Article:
Inspired by Southern-cooking traditions and flavors found right on its owners' Harpersville farm, The Pantry by Stone Hollow Farmstead designs "eat clean" cafe menus that transform local produce into fresh, sustainable, seasonal farm foods. Each day, its charming cottage-style Crestline Village home fills with the aromas of hearty soups as well as "one-pot" meals, which are simmered in traditional cast-iron cookware. These meals celebrate the work of Stone Hollow's farmers while highlighting the diversity of Southern agriculture. This eatery also doubles as a specialty food boutique, serving artisan products such as goat cheeses, preserves, and honeys that are made in small batches at the Farmstead. Onsite events such as recreational cooking classes and twice-monthly food and drink tastings give visitors even more ways to interact with local food that are easier than trying to speak fluent "cow" so they can finally ask where all that milk really comes from. The Pantry also moonlights as a one-of-a-kind venue for parties and events.
Voted to have the best milkshakes by Birmingham News’ readers, Eclipse Coffee & Books boasts an eclectic selection of hot and cold beverages, as well as a menu that brims with sandwiches and delectable breakfast options. Literary theorists can interpret the poetry of pastries with the pecan pie milkshake ($6), or nurse a cup of chocolate turtle latte ($4.50) as they thumb through a novel from one of Eclipse's three book rooms. A bite from the avocado melt ($5.50) with red onion and provolone will satiate hungry bookworms, while Eclipse's selection of beers and liquor is as ever-changing as Abe Lincoln's facial expressions on Mount Rushmore. In addition to its laid-back vibe and stacks of intriguing literature, Eclipse hosts several events each month, including palate-pleasing wine tastings, trivia nights, poetry slams, and soothing musical performances.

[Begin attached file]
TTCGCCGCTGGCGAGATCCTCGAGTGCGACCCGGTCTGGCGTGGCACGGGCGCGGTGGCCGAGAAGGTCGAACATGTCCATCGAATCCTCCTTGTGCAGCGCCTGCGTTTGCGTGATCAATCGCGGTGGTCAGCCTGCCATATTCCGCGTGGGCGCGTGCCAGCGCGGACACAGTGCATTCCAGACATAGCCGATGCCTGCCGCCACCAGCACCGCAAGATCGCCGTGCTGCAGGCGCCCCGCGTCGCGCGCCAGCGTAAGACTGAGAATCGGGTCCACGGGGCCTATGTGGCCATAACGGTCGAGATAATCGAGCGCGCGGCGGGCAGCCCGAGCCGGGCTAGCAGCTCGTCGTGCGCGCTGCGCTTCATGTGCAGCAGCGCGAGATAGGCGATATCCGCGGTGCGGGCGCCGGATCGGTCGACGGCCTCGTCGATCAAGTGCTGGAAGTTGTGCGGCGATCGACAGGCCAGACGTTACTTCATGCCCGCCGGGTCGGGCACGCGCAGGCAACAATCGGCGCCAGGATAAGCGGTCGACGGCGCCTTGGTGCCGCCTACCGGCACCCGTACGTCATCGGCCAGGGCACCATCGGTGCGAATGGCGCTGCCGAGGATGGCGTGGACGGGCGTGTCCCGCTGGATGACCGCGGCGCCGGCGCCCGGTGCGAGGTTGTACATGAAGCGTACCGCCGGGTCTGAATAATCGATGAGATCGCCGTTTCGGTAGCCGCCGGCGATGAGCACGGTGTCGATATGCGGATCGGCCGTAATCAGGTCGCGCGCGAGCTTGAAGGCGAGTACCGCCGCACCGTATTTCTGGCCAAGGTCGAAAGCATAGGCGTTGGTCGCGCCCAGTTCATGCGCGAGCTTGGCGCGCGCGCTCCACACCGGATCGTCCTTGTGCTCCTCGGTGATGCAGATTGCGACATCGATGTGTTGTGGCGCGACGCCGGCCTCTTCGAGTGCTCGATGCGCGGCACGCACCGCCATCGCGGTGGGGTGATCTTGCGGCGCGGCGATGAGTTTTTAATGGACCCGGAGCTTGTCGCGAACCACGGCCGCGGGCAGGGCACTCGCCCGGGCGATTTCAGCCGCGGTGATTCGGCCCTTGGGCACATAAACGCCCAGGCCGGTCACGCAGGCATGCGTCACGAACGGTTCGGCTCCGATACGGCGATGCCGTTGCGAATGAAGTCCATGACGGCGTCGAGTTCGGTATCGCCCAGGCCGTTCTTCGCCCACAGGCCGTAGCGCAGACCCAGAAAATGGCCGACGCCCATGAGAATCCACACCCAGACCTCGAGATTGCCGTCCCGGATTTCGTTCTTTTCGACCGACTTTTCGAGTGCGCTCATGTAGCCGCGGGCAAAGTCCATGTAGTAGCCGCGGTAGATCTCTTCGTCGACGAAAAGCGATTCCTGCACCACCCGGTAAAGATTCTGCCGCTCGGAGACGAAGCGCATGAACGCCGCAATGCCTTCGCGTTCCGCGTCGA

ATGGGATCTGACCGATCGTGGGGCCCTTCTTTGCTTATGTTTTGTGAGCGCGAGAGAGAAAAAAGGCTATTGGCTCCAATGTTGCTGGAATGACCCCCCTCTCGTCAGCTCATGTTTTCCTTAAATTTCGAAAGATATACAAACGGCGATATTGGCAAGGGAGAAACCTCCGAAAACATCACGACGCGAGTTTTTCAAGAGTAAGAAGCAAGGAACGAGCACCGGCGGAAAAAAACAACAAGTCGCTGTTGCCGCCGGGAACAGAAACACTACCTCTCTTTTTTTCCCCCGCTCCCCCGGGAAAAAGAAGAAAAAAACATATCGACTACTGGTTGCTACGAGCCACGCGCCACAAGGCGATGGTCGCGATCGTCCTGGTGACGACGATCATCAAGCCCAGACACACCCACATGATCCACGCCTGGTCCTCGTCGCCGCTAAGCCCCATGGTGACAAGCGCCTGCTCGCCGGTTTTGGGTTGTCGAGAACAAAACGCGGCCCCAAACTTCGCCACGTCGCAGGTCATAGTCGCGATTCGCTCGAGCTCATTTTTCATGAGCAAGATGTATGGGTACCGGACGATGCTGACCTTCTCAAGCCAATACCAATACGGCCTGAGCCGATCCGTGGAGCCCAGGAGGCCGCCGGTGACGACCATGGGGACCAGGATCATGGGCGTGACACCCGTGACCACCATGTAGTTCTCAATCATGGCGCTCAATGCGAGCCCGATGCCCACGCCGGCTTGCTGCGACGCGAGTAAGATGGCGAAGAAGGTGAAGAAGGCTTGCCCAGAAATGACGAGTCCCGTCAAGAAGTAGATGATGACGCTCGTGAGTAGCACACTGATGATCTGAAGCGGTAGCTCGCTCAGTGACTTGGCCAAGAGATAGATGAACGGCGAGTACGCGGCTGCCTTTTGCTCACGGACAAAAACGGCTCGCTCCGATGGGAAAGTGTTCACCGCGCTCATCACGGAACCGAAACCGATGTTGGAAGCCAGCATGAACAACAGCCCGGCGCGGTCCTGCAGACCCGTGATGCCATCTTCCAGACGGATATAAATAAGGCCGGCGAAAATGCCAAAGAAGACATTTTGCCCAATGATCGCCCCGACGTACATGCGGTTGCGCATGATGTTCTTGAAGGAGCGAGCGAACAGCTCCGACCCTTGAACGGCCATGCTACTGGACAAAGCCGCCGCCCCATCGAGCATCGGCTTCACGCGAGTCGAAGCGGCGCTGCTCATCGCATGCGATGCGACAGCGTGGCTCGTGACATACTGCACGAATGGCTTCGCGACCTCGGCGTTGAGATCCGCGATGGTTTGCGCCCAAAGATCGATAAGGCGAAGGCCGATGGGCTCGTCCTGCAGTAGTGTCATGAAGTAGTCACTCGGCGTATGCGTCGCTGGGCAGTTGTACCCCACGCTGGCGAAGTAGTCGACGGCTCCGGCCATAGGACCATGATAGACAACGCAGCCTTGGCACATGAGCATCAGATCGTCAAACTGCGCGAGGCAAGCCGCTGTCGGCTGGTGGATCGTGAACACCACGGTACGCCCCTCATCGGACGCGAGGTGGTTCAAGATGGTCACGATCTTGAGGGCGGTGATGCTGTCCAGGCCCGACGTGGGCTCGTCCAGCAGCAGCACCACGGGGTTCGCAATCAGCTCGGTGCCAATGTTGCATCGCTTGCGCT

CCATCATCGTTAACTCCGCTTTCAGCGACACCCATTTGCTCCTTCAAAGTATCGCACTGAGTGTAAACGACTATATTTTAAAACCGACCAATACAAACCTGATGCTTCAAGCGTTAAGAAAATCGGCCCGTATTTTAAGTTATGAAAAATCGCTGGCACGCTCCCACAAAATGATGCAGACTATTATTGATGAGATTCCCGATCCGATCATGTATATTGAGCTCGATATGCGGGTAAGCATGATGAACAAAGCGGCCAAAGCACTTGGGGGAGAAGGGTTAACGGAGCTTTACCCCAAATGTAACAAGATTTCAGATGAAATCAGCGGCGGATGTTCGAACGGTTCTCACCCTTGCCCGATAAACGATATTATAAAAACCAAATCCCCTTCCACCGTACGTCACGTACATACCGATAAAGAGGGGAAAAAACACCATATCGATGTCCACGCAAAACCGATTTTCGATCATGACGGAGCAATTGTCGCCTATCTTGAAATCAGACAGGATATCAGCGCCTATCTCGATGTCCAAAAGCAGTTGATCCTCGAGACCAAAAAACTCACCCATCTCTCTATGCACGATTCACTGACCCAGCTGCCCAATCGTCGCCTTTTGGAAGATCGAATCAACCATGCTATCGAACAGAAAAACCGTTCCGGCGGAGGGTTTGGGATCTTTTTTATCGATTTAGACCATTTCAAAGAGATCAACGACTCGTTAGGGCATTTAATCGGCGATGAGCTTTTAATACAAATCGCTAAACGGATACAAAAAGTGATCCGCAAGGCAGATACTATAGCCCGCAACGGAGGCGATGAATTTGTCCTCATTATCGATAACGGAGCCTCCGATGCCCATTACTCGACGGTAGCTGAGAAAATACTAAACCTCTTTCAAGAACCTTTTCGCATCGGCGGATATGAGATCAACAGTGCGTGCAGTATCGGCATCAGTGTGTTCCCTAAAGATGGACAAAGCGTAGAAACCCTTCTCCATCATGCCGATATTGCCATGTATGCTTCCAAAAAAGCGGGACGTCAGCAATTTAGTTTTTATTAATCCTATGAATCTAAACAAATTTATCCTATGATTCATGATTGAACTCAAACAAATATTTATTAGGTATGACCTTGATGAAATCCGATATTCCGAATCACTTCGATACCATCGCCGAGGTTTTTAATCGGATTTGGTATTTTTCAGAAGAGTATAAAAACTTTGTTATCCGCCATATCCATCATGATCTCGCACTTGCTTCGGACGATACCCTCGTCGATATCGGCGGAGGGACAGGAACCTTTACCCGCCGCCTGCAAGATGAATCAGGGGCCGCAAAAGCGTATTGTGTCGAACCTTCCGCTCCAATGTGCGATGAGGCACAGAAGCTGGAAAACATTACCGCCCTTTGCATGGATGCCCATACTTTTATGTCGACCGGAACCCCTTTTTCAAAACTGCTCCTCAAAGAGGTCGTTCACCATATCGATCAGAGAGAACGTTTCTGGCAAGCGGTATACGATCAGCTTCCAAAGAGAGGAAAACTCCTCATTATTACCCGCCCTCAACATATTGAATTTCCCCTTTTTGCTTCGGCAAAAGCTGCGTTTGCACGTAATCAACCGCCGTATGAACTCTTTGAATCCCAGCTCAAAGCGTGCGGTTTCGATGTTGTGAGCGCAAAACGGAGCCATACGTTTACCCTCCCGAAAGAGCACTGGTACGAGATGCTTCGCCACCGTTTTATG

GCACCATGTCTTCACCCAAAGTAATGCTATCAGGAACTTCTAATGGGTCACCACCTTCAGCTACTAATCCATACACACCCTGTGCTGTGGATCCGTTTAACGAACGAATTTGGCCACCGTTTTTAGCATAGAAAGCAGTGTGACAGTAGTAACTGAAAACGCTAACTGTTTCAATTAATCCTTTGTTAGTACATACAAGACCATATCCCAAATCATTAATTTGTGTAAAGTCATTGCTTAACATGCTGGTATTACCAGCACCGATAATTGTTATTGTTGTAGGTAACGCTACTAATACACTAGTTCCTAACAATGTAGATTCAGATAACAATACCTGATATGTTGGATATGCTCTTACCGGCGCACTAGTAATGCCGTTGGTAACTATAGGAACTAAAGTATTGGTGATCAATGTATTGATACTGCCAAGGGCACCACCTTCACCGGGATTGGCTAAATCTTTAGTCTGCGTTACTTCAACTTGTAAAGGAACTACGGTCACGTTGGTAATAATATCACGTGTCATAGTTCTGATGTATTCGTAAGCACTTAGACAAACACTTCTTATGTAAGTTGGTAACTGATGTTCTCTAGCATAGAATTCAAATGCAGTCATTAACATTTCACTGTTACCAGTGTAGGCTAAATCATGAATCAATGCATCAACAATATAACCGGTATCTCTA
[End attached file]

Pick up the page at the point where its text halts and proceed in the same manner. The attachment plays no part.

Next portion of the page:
Christine Boatwright of Shelby Living Magazine wrote a piece detailing the operations of self-taught baker and Wooden Spoon Bakery owner Leslie Arnold and how she specializes in surprising scone flavors—pear and fresh ginger, apricot white chocolate, and salted caramel, to name a few—but also loves one special, more familiar flavor. Her red-velvet cake, a hand-me-down recipe from her husband’s grandmother, is a popular classic: a light chocolate cake colored a vibrant red and sprinkled with icing and walnuts. As she told the magazine, “I’m proud to say it’s the only recipe I have not tinkered with because it’s perfect the way it is.” Still, Arnold keeps a constantly rotating menu of flavors and offerings at Wooden Spoon Bakery, baking bacon-cheese biscuits, strawberry coffee cake, and blueberry-and-cream muffins one week and specialty brownie cakes the next.
"This Boot was a lone house of public entertainment," Charles Dickens wrote in his novel Barnaby Rudge, with "several people drinking there, and a great merriment going on." The Boot at Preserve Village works to channel this homey vibe into its spacious dining room, where a pecan-wood fire burns inside a brick hearth. Made with organic chicken, beef, and veggies, their fast-casual American menu includes salads topped with homemade dressings, slow-cooked beef-brisket sandwiches, char-grilled smoky pimento burgers, and homemade brownies. Guests can wash down each flavorful bite with cocktails, wine, or craft beers from local Alabama and southeastern breweries such as Back Forty Beer Company and Terrapin Brewing Company. The Boot at Preserve Village recently won the 2013 Best of Birmingham - Best New Restaurant award.